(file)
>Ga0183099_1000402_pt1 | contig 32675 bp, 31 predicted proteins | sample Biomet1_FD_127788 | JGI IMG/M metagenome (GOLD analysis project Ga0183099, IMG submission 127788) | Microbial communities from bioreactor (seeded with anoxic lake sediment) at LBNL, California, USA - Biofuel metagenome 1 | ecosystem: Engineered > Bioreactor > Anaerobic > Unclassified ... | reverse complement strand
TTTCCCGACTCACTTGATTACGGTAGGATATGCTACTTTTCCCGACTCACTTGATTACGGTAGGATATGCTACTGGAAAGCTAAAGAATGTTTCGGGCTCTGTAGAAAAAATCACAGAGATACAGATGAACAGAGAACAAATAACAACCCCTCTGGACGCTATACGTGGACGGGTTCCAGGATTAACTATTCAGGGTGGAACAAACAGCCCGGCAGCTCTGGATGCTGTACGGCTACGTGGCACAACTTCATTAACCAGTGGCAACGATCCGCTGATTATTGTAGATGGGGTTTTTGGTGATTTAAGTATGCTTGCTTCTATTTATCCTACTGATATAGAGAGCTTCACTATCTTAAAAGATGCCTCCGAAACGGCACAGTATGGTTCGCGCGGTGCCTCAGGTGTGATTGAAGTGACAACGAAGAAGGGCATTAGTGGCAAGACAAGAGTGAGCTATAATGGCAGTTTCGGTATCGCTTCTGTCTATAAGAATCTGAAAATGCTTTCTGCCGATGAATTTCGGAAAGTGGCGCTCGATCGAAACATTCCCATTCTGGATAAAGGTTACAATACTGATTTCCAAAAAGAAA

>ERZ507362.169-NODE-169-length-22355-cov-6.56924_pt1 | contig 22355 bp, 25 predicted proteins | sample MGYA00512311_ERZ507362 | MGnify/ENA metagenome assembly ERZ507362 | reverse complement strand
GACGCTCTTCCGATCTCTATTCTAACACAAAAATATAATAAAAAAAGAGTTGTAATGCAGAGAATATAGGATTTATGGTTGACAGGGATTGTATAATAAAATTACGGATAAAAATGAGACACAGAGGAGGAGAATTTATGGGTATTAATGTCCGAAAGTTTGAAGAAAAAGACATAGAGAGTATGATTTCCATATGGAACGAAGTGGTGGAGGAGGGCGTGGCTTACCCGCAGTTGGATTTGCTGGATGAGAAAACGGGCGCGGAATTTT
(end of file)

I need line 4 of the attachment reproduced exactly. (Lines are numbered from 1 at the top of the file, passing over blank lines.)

GACGCTCTTCCGATCTCTATTCTAACACAAAAATATAATAAAAAAAGAGTTGTAATGCAGAGAATATAGGATTTATGGTTGACAGGGATTGTATAATAAAATTACGGATAAAAATGAGACACAGAGGAGGAGAATTTATGGGTATTAATGTCCGAAAGTTTGAAGAAAAAGACATAGAGAGTATGATTTCCATATGGAACGAAGTGGTGGAGGAGGGCGTGGCTTACCCGCAGTTGGATTTGCTGGATGAGAAAACGGGCGCGGAATTTT